“He has that rare ability to make his teammates better players when he plays with them. He’s unselfish, he’s a great teammate and he does everything for the team first.”
On 15 June, Cotton consolidated his commitment to the club, signing a three-year deal with a NBA out-clause, much to Gleeson’s delight.
“We’re so happy that Bryce is here for the next three years, that we can build around him. We’re looking forward to having a great year.”
With Cotton returning, the Wildcats wanted to find ways to reduce some of the scoring pressure they felt was on Cotton’s shoulders last season.
To help remedy that issue, the Wildcats signed American guard Terrico White. Coming off a year in the Korean Basketball League that saw him win the title and Playoff MVP, White undoubtedly brings some extra offence to Perth.
For Gleeson, signing White was a no-brainer.
“We needed some perimeter help and that was evident from last year when we fell away towards the back end of the season.,”
“He’s really going to stretch the defence; he can play above the rim, he’s great with the pick and roll and he’s a very good spot up shooter. So there are three things that are really going to help us down there and take some pressure off Bryce weekly.”
— NBL (@NBL) July 27, 2018
As well as an additional import in White, the Wildcats also brought in some local talent. During the frantic free agent period they snared young guns Mitch Norton and Nick Kay from Illawarra, and big man Tom Jervis, returning to Perth after a two-year stint in Brisbane.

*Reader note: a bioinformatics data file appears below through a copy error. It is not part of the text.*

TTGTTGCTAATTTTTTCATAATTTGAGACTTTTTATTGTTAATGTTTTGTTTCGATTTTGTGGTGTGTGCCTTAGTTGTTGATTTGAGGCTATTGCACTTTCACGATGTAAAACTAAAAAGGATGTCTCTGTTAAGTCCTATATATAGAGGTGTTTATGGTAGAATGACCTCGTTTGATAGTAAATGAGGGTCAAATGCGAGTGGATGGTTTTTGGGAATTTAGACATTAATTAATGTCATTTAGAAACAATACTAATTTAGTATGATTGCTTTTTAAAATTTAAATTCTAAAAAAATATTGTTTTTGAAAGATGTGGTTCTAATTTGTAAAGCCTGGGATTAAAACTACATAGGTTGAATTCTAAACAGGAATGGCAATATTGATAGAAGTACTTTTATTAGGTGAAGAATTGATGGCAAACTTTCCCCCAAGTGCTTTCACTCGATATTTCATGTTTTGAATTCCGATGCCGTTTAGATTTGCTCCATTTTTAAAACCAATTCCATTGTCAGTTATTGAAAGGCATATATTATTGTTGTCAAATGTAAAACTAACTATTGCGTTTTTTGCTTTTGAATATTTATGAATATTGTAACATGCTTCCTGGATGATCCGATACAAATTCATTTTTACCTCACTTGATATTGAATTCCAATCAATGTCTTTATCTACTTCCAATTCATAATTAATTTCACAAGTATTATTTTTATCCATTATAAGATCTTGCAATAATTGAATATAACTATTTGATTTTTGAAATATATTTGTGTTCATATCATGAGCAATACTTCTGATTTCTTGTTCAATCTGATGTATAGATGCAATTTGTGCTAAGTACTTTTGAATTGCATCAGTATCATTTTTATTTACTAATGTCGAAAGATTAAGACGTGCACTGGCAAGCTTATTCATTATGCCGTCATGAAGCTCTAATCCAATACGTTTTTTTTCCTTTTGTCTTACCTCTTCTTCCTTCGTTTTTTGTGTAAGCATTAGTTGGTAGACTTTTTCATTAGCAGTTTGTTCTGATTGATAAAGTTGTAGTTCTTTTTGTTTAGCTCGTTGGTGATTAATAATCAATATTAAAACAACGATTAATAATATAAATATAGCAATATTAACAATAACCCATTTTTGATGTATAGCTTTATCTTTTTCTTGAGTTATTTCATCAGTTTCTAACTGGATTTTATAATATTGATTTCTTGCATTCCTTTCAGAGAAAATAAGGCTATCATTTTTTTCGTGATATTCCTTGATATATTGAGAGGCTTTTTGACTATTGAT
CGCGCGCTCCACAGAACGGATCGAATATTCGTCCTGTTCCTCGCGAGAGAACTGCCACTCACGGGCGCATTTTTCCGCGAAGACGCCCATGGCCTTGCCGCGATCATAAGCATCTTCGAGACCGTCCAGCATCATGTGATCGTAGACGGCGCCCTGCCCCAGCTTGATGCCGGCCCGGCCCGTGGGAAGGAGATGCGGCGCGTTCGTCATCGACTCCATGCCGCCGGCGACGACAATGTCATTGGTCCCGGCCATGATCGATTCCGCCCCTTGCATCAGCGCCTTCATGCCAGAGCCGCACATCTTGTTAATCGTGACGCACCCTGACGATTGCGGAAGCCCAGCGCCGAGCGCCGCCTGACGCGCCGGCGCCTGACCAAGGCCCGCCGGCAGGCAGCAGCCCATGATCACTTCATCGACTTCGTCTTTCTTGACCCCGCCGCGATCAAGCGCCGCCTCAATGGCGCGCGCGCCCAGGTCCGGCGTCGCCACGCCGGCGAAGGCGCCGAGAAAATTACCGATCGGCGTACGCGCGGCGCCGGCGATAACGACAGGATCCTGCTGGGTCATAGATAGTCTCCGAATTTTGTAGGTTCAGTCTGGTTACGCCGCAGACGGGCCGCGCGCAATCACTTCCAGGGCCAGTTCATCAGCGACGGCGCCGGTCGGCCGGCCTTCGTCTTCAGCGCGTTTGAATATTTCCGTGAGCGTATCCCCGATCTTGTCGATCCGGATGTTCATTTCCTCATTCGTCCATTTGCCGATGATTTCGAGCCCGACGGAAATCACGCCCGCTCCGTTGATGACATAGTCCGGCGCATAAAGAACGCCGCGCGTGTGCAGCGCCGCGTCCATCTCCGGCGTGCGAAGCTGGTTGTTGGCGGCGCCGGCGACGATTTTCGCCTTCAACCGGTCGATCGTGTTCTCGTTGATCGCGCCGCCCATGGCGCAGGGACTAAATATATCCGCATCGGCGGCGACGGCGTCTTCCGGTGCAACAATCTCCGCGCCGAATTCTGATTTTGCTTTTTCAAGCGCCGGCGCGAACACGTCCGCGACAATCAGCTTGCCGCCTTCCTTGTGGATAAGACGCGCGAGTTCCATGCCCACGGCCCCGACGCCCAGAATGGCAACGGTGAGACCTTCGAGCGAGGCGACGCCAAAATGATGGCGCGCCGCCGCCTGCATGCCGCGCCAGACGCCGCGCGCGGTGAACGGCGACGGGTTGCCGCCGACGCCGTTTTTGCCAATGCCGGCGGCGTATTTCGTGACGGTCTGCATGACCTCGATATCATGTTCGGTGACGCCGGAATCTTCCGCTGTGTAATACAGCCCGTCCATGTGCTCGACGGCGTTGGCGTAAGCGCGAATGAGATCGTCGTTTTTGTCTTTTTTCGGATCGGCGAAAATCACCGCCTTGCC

For Jervis, coming back to the club that gave him his start in the NBL was an easy adjustment.
“It’s a bit crazy coming back, it’s like I never left,” Jervis said.
“I knew what was expected out of me, I knew a lot of the guys for the most part. The guys that were here previously set the tone from the day we were in the gym… Everyone was on the same page and there were no real surprises. We knew what they wanted out of us and we all rolled into our roles. It’s been a really easy transition.”
Jervis returns to Perth with greater wisdom than he had when he left. His two challenging seasons in Brisbane highlighted the importance of a team with shared goals, a lesson he hopes to impart to his new teammates.
“Obviously winning the championships with Perth and then going to Brisbane and finishing last two years in row, it was tough, it was a tough pill to swallow.
“It’s all about chemistry, guys getting along, guys putting the work in and moving in the same direction. It seems to be that way with the ‘Cats at the moment. Everyone from day one, we’ve all got the same goal and are all moving in that same direction.”
Having been a member of Perth’s 2014 and 2016 championships, Jervis knows the high expectations that come with wearing the red and black. The goal is simple: a top-four finish.
It’s a task Jervis knows is easier said than done.
“That’s obviously where we want to be and I expect us to be up there – the fans and organisation expect us to be up there, doing the right things and winning these games. At the same time it’s going be an extremely tough competition all the way through, there are no let-off games and no slouching.”
Coach Gleeson is quietly confident in his players’ ability to grit their teeth and to push forward through adversity.
“We will hang our hats on our work ethic. We’ve recruited guys that roll up their sleeves [and] go at it as soon as they cross the white line. That’s been a trademark for years and years at the Wildcats and they fit into that rich history of a workman-like mentality.
“It’s a great culture to be around, to have eleven guys that are hard workers and play unselfishly. Hopefully we will feed off each other and have another good season.”
The Perth Wildcats’ season begins on October 11, opening night, in a match against last season’s runner up, the Adelaide 36ers.